Austin Gray (above) received a joint North Carolina Sea Grant and Water Resources Research Institute Graduate Student Research Fellowship to study antibiotic pollution, as well as a subsequent minigrant for related research. He has studied in Anne Hershey’s lab at the University of North Carolina at Greensboro, where he is completing his Ph.D. in biology. Findings from his fellowship resulted in invited presentations in the United States and abroad — as well as university and regional honors that included a Society of Environmental Toxicology and Chemistry Student Exchange Award, which supports his ongoing research at Duke University’s Bernhardt Lab.
BY AUSTIN GRAY
Antibiotic pollution is a growing environmental threat that is important to me as a scientist — and as a citizen.
Human medications and animal feed operations make use of antibiotics. While the benefits of antibiotics are well understood, therein lies a mystery: the environmental implications of antibiotics pollution. When I designed my dissertation project, I focused on developing research that would allow me to investigate antibiotic pollution and its ecological impact.
Before I could assess the implications of antibiotics on the environment, I first needed to evaluate what antibiotics were present and at what concentrations. The North Carolina Sea Grant /Water Resources Research Institute fellowship supported my investigation of antibiotic pollution in rural streams and drinking wells in North Carolina’s piedmont region. This funding opportunity allowed me to interact with residents in Guilford, Alamance, and Randolph County to talk about my research. I also was able to discuss antibiotic pollution and its relevancy in the state.
In these ways, this project was critical in helping bridge the gap between the public and scientist. Outreach is essential. As scientists, we are servants to the world we live in — and that includes all people, not just those in our respective disciplines.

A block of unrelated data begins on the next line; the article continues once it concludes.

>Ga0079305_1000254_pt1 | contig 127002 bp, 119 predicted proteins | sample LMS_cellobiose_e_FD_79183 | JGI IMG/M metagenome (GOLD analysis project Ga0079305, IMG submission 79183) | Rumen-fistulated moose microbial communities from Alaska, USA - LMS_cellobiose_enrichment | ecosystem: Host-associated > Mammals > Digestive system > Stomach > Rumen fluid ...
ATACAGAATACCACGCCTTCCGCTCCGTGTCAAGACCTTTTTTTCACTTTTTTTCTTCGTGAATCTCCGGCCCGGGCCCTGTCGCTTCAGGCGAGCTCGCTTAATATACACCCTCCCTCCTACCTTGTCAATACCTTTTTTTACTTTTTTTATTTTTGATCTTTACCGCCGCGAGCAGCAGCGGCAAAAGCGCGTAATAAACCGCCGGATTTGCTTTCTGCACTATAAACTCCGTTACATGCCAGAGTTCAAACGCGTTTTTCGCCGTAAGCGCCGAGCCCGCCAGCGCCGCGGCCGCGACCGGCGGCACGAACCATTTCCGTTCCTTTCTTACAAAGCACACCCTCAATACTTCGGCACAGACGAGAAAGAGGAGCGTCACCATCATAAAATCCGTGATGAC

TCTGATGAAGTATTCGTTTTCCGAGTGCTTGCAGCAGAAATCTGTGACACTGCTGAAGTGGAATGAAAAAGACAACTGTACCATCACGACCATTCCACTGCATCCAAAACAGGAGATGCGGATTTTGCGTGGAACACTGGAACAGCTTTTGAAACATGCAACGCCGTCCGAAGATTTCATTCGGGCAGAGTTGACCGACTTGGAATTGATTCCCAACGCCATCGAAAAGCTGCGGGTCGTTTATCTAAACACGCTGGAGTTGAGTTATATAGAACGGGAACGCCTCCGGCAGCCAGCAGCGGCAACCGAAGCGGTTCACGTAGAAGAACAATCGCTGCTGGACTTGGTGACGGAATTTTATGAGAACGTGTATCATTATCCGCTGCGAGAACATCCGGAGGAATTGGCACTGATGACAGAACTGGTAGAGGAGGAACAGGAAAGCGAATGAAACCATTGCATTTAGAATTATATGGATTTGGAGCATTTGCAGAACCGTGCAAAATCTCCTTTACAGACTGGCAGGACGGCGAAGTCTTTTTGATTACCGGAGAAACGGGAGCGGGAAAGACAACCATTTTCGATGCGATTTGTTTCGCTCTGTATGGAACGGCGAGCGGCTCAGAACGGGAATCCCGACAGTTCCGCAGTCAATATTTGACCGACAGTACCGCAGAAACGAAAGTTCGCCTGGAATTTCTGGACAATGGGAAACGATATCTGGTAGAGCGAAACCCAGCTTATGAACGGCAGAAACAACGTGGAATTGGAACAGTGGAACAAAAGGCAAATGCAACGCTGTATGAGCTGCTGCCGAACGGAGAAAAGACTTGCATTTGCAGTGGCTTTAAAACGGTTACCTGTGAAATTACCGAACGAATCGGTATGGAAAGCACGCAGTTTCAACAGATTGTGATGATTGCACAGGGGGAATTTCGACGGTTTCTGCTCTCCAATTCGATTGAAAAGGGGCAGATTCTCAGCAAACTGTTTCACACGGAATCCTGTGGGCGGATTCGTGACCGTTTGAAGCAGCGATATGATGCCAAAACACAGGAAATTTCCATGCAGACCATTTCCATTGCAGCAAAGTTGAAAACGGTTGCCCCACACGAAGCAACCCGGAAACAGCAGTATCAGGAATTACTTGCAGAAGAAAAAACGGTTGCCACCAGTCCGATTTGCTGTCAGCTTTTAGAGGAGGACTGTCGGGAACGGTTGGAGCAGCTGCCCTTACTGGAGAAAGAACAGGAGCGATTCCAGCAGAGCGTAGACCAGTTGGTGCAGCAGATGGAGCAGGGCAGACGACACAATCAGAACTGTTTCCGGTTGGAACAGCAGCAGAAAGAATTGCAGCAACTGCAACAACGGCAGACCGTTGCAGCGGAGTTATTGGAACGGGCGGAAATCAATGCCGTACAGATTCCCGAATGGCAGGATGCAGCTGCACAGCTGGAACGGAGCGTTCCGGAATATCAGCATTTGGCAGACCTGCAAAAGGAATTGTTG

In addition, the findings from this project were quite shocking. Thanks to Daniel Todd, who heads the Triad Mass Spec Facility on the UNCG campus, we were able to determine the presence of 15 antibiotics in streams and drinking wells. The antibiotics we detected were from human and veterinary applications at concentrations of up to 1.2 micrograms per liter in surface water and up to 1.8 micrograms per liter in well water.
The main take away: Antibiotic pollution in Piedmont North Carolina is widespread — and thus is a relevant water-quality issue that requires greater monitoring.
These results led me to develop additional studies regarding antibiotics in streams, focusing on those antibiotics most commonly detected.
When I researched the bioavailability of antibiotics, for instance, I assessed the uptake of antibiotics by Asian clams to determine if the clams retain specific antibiotics differently than others. This study provided insight into the potential mitigating role these invasive bivalves may play in antibiotics pollution and possible antibiotic transfer through the food web.
My advisor, Anne Hershey, and I also received a minigrant from North Carolina Sea Grant to investigate how antibiotics are transported following introduction into a stream.
Currently, thanks to my SETAC Exchange Award, I have a visiting scholar appointment where I work under Emily Bernhardt at Duke University. This research focuses on how antibiotics detected in Piedmont streams may impact specific sediment biogeochemical processes — in other words, how antibiotics in streams may affect the transfer of chemical substances among living systems and the environment.
Clearly, support from North Carolina’s Sea Grant and WRRI programs has been monumental in my pursuit to address relevant research questions involving antibiotic pollution and our environment.
photographs courtesy of Austin Gray